After an initial burst of adrenaline and positivity brought about by Ole Gunnar Solskjaer replacing Jose Mourinho in the dugout, it feels as though Manchester United have gone backwards lately.
A run of three defeats in four games since their heroics against Paris Saint-Germain, including losing twice to Wolves, has punctured the belief that Solskjaer had re-established.
That is not the mood you want to be in ahead of a Champions League tie with Barcelona and I would be surprised if the visitors didn’t leave Old Trafford on Wednesday night with the upper hand ahead of next week’s quarter-final second leg in Catalonia.
While United have been scrambling for results and not playing with any recognisable style, Barca have been the opposite. The core of their team has been together a long time, understands the club’s methodology and knows how to win matches at the highest level.
On Saturday they beat their closest rivals in La Liga, Atletico Madrid, to go 11 points clear at the top of the table and effectively wrap up another domestic title.
This Barcelona team is not quite as formidable as the 2011 vintage that dismantled United 3-1 in the Champions League final at Wembley, but they are not far off that level. They perhaps have more variety than when Pep Guardiola was at the helm. No two players are the same and as new faces have come in, their style has evolved.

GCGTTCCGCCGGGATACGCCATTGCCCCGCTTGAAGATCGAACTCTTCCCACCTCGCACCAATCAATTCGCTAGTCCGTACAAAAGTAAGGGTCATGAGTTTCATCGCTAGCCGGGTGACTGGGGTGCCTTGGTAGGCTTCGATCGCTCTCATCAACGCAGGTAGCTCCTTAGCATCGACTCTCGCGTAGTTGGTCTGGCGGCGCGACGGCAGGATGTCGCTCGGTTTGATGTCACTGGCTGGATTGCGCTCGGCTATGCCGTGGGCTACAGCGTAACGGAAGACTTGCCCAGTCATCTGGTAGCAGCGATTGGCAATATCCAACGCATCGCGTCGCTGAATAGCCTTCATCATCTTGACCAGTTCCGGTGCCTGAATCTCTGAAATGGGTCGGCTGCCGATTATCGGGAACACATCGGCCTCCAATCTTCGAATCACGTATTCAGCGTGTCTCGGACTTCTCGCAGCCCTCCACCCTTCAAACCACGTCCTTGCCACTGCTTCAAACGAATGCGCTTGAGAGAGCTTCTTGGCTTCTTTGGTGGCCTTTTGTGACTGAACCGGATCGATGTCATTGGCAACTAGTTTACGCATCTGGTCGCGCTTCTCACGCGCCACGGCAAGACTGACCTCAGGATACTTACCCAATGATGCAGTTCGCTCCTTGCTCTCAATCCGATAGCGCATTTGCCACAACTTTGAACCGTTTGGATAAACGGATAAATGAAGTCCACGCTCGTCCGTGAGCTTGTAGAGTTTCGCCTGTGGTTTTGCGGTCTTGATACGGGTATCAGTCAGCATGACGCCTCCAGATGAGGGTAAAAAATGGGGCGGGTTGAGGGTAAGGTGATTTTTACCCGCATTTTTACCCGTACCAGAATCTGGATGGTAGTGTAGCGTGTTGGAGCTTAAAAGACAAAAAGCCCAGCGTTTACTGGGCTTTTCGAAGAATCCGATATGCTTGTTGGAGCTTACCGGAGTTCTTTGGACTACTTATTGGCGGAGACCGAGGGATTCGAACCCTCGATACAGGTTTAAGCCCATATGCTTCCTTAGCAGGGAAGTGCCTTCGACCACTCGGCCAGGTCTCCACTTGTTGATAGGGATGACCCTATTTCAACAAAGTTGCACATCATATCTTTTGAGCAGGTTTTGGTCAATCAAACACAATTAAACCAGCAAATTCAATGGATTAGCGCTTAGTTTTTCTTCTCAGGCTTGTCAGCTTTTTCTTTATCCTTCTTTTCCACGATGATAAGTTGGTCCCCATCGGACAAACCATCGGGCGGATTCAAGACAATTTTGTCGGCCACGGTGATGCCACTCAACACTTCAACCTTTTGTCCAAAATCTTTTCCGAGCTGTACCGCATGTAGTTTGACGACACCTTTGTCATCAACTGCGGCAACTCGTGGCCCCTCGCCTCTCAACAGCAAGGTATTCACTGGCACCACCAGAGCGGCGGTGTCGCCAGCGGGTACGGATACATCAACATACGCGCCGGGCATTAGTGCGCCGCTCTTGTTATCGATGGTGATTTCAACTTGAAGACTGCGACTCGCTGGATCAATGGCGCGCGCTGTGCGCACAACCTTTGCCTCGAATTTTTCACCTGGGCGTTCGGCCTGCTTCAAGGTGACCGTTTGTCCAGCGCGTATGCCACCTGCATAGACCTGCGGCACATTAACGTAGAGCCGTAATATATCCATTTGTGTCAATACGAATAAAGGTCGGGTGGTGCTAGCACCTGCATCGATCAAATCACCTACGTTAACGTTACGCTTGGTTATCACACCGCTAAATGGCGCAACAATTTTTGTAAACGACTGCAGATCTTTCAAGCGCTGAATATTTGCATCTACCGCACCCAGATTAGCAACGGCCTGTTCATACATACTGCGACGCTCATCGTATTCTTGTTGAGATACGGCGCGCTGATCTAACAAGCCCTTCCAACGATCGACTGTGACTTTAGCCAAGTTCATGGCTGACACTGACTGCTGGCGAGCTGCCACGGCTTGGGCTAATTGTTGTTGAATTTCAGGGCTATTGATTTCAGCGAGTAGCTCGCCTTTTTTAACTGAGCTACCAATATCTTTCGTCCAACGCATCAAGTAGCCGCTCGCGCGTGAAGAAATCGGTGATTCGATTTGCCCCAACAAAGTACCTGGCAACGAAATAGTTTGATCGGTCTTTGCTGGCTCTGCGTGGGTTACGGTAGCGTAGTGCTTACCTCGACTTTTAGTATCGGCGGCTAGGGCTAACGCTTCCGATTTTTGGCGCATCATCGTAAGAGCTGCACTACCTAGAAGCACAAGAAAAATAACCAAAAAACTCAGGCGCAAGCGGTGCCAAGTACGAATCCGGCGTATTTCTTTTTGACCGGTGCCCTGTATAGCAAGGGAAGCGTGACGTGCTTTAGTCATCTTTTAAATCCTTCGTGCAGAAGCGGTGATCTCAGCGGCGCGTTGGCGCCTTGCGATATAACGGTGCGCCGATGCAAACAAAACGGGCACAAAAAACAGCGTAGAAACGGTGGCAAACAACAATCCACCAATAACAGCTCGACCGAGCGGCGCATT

Worryingly for United, Lionel Messi seems to be in the form of his life. The Argentinian has scored 43 goals from 41 games this season, including 10 in his six club appearances. Messi only needs a moment to hurt you – and Barcelona are so good at producing those moments.
Barca tend to get labelled as defensively suspect, yet they have only lost two league games all season and you have to go back a long way to find a major blemish on their record.
They are unbeaten in 16 games and have won eight of the last nine. They have momentum, which is more than can be said of the team they will meet in Manchester.
With La Liga all but wrapped up, they can focus their attention on replacing rivals Real Madrid as kings of Europe.
Barcelona will see themselves winning the Champions League. I wonder what outcome United envisage. They are still in this competition for now, but they have a job on their hands to get back into it next year.
I feel that United’s focus has been diverted slightly by talk of a summer clear-out of players. No matter how professional you are, that is a distraction from the job in hand.
Gary Neville says this squad has never really clicked and that the club need to start again. But at this time of year that will bring speculation and United have slipped down the Premier League table.
The two ways I think United can hurt their opponents are with their pace on the break – Barcelona are susceptible to being surprised with a counter-attack – and at set-pieces.
It’s probably also a good thing for United to have the first leg at home. With the crowd’s backing and nothing to chase, they can play more carefully and to their own strengths.
The key element of United’s strategy is how they try to nullify Messi and I’d be prepared to man-mark him.
I think Scott McTominay could do the job. He has the legs and stamina needed to stick with Messi for 90 minutes, reads the game well, is defensively minded and – unlike someone such as Nemanja Matic, who has playing habits that would need suppressing – should be more receptive to being given a single task.
Over two legs, though, United are on a prayer and I doubt that even die-hard supporters expect them to progress.
They are out and out underdogs, must hope for lucky breaks and that David de Gea is on top form, but it would be a huge surprise to me if Barcelona didn’t advance quite comfortably.